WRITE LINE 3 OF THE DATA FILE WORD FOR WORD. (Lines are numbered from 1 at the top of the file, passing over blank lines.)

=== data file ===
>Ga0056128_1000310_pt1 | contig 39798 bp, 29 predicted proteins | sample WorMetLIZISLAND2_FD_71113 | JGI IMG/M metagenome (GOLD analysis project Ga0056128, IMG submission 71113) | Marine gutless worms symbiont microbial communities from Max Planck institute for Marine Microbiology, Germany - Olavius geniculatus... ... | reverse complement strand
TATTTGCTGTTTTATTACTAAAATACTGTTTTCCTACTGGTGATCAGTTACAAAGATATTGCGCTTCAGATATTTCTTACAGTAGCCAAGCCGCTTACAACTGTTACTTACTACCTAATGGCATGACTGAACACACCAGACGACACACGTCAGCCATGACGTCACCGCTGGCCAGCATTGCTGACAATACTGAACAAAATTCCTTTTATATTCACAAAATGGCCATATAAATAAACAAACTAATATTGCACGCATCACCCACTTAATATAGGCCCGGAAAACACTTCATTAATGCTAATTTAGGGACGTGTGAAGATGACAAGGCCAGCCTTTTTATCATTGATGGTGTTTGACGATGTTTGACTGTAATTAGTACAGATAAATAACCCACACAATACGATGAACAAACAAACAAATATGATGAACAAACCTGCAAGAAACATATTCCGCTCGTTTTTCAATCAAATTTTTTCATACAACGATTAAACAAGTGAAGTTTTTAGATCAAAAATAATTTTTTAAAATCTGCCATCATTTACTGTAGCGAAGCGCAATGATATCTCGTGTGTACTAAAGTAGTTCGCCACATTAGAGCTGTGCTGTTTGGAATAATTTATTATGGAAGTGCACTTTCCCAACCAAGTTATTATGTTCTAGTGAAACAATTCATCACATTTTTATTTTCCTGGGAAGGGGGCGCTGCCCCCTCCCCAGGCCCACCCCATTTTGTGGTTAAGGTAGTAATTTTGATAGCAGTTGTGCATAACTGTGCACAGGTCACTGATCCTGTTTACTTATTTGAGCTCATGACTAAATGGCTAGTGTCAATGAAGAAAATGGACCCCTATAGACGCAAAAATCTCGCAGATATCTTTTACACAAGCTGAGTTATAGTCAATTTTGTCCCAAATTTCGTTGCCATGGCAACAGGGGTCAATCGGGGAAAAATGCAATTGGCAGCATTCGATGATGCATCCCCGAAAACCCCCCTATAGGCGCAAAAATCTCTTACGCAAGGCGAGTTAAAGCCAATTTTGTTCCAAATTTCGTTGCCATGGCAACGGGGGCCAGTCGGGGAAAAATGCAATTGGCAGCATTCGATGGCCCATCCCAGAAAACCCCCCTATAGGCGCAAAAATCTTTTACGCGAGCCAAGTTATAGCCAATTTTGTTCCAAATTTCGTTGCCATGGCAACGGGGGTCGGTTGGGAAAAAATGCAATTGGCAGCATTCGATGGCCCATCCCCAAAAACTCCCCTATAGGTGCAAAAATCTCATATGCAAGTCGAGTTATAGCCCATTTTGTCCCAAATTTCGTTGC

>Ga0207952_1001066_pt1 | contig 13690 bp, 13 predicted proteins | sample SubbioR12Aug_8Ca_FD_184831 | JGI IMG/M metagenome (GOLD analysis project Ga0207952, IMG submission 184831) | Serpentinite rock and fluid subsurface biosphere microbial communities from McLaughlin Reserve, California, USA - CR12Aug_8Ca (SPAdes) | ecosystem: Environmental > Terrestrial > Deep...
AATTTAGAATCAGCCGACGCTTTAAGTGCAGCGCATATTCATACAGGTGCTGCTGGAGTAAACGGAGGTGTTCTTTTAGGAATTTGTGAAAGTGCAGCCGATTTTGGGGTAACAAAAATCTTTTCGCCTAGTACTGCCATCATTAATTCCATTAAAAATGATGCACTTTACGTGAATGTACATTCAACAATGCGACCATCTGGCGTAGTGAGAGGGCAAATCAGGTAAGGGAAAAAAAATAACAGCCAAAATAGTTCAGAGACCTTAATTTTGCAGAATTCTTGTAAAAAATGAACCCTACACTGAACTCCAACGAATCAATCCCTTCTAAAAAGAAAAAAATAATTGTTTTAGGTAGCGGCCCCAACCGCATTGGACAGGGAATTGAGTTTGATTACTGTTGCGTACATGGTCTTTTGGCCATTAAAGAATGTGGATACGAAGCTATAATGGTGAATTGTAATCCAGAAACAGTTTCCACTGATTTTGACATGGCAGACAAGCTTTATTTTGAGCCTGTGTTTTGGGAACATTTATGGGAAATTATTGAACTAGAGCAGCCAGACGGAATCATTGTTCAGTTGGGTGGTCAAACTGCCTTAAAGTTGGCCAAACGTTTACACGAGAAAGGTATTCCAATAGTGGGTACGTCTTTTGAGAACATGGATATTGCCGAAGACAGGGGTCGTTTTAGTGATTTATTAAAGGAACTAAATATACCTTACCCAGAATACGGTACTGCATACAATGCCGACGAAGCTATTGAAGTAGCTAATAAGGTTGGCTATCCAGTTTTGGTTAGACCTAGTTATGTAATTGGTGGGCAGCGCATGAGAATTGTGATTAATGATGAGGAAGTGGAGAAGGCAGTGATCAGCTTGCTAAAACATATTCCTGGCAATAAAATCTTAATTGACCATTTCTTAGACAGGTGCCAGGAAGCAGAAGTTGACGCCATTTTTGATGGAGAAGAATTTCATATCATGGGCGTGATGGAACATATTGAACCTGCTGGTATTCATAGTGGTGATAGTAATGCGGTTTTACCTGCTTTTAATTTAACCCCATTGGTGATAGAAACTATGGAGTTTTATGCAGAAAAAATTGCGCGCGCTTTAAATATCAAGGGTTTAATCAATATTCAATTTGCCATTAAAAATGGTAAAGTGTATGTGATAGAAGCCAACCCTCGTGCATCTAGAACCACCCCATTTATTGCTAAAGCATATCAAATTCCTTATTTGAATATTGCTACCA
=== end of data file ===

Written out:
>Ga0207952_1001066_pt1 | contig 13690 bp, 13 predicted proteins | sample SubbioR12Aug_8Ca_FD_184831 | JGI IMG/M metagenome (GOLD analysis project Ga0207952, IMG submission 184831) | Serpentinite rock and fluid subsurface biosphere microbial communities from McLaughlin Reserve, California, USA - CR12Aug_8Ca (SPAdes) | ecosystem: Environmental > Terrestrial > Deep...